Instructor Spotlight: Kate O'Donoghue


Writer(s): Derek Sherman

Teaching for the first time is a unique experience and it is one that ICaP tries to make less bumpy through our year-long mentoring program. Still, though, there is nothing like those first day jitters when entering the classroom for the first time, no matter how much preparation one has under their belt. But firsts are something that Kate O’Donoghue, a first-year MFA student in poetry, experiences quite regularly. Kate is a first-generation American, whose parents immigrated from Ireland, and a first-generation college student, so firsts have nothing on Kate.  

Prior to Purdue, Kate attended Muhlenberg College where she majored in creative writing and film. During her freshman year, Kate joined the writing center and quickly rose through the ranks to become the assistant director of the writing center upon graduation. These prior experiences have guided Kate in much of what she wants to accomplish while here at Purdue. 

When asked about her interests, Kate affirms, “My goal is to marry the writing center and how to think about FYW and poetry; in my head, that is the nebulous thing for me.”  

Linda Haynes, Kate’s mentor, articulates, “Kate brings so much to our mentor group: her expertise as a writing lab tutor and administrator and her creative writing background only begin the list.” 

Composing a book of poetry and collapsing the binary between academic writing and creative writing are also of interest to Kate, which is no easy feat for any writer. 

With ICaP’s newly implemented common assignment, the portfolio, ICaP was interested in how various instructors teach to our standards and how they incorporate their own flavor. Kate’s interests in writing center work, creative writing, and collapsing the binary between academic and creative writing proved to be powerful experiences that allowed her to create a classroom community enveloped in reflection, which is core to the portfolio and much of composition pedagogy. According to Kate, the French word essai best speaks to her classroom pedagogy because it means “to try” or “test.” “Maybe this thing will work, maybe it won’t,” states Kate. 

Her enthusiasm for classroom reflection addresses the key component to ICaP’s portfolio process: metacognition. Reflection is a central to ICaP’s portfolio process as it helps students practice metacognition, or the ability to think about thinking. Kate embodies this thought and often ends activities with a verbal reflection where she asks students what they have learned and/or their experiences in learning the material. Activities such as free-writing for five to fifteen minutes or a full reflection day after an assignment was completed are commonplace for Kate.  

At first, students gave pushback and did not quite see the value in reflecting. Students were completing reflections in 2-3 minutes in the beginning, but a reflective community soon blossomed.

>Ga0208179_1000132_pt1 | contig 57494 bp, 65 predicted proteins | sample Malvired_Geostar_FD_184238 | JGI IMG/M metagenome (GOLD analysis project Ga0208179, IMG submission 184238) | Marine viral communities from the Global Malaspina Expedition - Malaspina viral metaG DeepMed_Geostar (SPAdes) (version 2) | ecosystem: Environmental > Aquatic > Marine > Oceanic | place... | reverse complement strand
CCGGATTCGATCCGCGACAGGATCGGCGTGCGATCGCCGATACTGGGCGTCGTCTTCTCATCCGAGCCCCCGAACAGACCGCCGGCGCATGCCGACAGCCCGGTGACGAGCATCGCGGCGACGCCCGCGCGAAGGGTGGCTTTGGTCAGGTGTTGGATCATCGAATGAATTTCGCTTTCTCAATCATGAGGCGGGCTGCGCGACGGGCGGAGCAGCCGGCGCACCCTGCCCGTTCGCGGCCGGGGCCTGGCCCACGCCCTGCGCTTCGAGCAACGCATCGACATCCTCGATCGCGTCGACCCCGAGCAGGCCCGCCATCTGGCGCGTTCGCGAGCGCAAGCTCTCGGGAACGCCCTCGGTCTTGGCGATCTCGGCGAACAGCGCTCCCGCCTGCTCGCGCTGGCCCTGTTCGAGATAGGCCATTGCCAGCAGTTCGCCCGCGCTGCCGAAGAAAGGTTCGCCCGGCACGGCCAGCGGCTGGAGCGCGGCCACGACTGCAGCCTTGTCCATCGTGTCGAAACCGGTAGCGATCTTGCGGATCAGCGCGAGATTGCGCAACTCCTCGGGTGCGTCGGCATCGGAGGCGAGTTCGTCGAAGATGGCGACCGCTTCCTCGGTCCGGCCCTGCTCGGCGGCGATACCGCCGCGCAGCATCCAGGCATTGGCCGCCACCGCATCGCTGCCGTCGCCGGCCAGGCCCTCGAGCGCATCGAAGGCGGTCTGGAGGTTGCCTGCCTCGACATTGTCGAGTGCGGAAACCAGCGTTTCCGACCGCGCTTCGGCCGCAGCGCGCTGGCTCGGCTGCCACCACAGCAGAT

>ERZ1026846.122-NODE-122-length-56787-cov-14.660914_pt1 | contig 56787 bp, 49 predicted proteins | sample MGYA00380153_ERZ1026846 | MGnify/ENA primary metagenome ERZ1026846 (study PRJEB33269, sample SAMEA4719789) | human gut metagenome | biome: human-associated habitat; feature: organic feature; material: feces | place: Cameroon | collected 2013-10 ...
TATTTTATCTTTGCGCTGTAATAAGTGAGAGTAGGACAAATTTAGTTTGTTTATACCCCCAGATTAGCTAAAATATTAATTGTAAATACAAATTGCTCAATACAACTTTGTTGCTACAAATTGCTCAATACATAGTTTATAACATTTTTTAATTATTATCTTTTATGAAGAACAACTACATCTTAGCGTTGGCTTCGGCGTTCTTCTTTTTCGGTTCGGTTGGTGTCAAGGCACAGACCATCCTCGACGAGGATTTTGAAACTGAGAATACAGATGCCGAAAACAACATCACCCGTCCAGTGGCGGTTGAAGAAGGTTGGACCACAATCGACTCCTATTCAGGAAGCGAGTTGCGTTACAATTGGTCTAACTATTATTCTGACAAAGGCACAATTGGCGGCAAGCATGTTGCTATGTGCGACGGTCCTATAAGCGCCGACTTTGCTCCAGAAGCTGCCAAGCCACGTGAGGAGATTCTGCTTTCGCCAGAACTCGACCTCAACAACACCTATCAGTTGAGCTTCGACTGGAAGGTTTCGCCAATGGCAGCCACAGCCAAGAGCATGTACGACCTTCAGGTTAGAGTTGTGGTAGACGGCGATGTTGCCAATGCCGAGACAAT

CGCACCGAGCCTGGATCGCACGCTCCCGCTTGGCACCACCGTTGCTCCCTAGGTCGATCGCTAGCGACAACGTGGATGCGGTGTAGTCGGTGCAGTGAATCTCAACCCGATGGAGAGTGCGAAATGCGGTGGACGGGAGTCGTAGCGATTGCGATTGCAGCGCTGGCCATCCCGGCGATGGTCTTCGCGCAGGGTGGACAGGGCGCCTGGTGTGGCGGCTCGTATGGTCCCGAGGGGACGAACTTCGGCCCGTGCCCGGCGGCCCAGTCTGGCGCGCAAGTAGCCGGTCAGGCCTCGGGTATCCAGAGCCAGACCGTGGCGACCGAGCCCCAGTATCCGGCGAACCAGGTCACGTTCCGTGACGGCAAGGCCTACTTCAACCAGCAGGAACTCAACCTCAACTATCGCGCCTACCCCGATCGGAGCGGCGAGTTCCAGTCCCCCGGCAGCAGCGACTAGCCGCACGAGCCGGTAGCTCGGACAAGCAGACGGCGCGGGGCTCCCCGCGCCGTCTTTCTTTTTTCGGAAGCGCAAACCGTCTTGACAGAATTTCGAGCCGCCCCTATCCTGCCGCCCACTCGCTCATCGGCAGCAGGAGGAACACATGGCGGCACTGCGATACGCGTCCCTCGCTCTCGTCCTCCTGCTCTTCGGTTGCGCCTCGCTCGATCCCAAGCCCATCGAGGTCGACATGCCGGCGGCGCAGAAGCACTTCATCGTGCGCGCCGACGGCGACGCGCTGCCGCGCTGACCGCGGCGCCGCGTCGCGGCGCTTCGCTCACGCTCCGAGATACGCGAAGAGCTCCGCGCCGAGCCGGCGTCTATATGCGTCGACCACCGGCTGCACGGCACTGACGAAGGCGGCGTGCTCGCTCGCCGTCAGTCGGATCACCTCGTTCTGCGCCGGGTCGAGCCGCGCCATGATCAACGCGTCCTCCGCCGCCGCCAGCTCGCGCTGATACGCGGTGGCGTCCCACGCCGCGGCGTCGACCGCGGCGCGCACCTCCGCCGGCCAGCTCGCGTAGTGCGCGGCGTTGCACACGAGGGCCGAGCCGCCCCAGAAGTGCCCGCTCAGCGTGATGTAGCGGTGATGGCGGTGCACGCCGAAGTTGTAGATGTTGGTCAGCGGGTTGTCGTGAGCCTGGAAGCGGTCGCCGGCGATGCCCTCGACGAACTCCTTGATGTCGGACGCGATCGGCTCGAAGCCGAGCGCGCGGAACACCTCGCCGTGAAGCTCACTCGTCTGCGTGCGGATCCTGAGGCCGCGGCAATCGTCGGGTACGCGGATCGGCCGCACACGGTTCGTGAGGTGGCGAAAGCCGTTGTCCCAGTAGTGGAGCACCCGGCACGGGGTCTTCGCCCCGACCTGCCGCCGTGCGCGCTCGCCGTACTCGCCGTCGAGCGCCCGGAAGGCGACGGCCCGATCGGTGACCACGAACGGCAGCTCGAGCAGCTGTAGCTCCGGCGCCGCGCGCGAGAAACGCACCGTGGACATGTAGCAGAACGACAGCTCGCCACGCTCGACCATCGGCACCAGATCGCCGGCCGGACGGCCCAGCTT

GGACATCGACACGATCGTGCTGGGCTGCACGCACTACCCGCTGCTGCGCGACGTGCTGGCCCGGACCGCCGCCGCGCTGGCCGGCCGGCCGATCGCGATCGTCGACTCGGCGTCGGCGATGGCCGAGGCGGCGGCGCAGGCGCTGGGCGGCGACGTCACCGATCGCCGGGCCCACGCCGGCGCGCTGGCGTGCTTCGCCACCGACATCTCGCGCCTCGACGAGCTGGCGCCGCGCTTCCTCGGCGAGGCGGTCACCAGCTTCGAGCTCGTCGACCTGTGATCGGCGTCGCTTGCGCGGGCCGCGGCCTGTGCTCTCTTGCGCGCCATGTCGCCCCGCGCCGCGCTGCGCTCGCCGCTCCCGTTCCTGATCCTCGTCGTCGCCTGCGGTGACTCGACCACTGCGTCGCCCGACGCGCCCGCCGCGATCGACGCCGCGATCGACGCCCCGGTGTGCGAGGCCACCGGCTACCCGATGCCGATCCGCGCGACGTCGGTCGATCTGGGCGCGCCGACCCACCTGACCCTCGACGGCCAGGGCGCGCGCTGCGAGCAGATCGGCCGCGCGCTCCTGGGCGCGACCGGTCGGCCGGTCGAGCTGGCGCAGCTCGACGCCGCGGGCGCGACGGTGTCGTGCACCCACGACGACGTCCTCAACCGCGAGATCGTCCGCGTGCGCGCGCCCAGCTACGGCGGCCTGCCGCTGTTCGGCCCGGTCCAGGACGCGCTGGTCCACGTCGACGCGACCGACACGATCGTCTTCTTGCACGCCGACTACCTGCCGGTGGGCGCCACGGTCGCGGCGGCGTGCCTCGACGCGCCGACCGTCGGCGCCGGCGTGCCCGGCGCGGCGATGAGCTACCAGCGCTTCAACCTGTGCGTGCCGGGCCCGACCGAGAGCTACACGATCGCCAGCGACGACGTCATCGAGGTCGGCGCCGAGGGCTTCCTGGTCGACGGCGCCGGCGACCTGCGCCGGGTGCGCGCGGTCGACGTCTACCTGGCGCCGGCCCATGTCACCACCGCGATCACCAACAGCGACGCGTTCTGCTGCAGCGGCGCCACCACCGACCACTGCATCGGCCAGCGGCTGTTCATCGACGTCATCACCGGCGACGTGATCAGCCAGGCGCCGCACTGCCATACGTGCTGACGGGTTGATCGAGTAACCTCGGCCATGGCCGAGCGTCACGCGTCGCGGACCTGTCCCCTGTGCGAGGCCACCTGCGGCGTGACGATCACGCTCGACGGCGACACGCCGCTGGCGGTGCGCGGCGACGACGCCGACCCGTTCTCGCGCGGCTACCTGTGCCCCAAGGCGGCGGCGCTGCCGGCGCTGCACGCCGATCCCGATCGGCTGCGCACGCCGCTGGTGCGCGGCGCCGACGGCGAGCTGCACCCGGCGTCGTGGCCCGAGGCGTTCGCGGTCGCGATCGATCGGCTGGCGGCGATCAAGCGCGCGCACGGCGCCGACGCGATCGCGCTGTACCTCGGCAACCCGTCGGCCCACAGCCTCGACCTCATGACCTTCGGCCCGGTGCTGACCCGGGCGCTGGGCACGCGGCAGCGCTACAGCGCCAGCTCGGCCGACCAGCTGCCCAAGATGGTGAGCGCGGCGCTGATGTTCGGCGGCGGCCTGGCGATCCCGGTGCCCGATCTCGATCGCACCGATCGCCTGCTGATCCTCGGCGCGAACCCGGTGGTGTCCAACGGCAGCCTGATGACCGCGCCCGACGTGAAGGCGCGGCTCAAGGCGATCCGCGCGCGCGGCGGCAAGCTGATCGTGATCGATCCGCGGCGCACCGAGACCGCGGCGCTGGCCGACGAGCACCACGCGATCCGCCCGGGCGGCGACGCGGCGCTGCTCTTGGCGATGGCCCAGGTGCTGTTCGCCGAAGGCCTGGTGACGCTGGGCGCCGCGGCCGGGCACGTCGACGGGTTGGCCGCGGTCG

“The silent reflective space [is] where students really think about what they are thinking. It gives them time to think. [It was] rough at first but the more they did it the more value they saw in it,” admits Kate. 

When asked about this value, Kate elaborates, “The other side of the resistance is something magical. Something magical does happen when they do break through that wall.” 

That magic comes in the form of students being honest about their struggles and successes in writing by reflecting on these questions, for example: “What were you thinking while doing this assignment? What skills might you take forward to the next assignment? What was it like to put so many sources together?” In the end, “They are thankful they have the space to tell you,” admits Kate. 

Most importantly, Kate practices self-reflection with her students and shares her own struggles and successes with writing. The first-generation American and first-generation student status forces that self-reflective nature on Kate and other first generation students. While family and others support first-generation students, the territory is uncharted and one must develop their own ways to deal with the stress and rigors. Once this reflective attitude is harnessed, it becomes a powerful tool. 

When asked about her future classroom goals, Kate proposes, “What I want to work on is establishing more community in the classroom. How do I do that? How do I get students to talk to each other about writing?”  

“Kate is a master at acknowledging and supporting her students’ answers and guiding them toward what she wants them to understand,” Haynes says. “Her students genuinely appreciate her attitude and sense of humor and they seem to just ‘go with’ whatever she asks them to do without grumbling.” 

The positive, self-reflective nature that Kate brings to the classroom is something that will surely help her meet her goals. ICaP is pleased to place Kate in front of students and knows students will leave the classroom better writers than when they entered. 

Last Updated: Feb 22, 2020 7:02 PM

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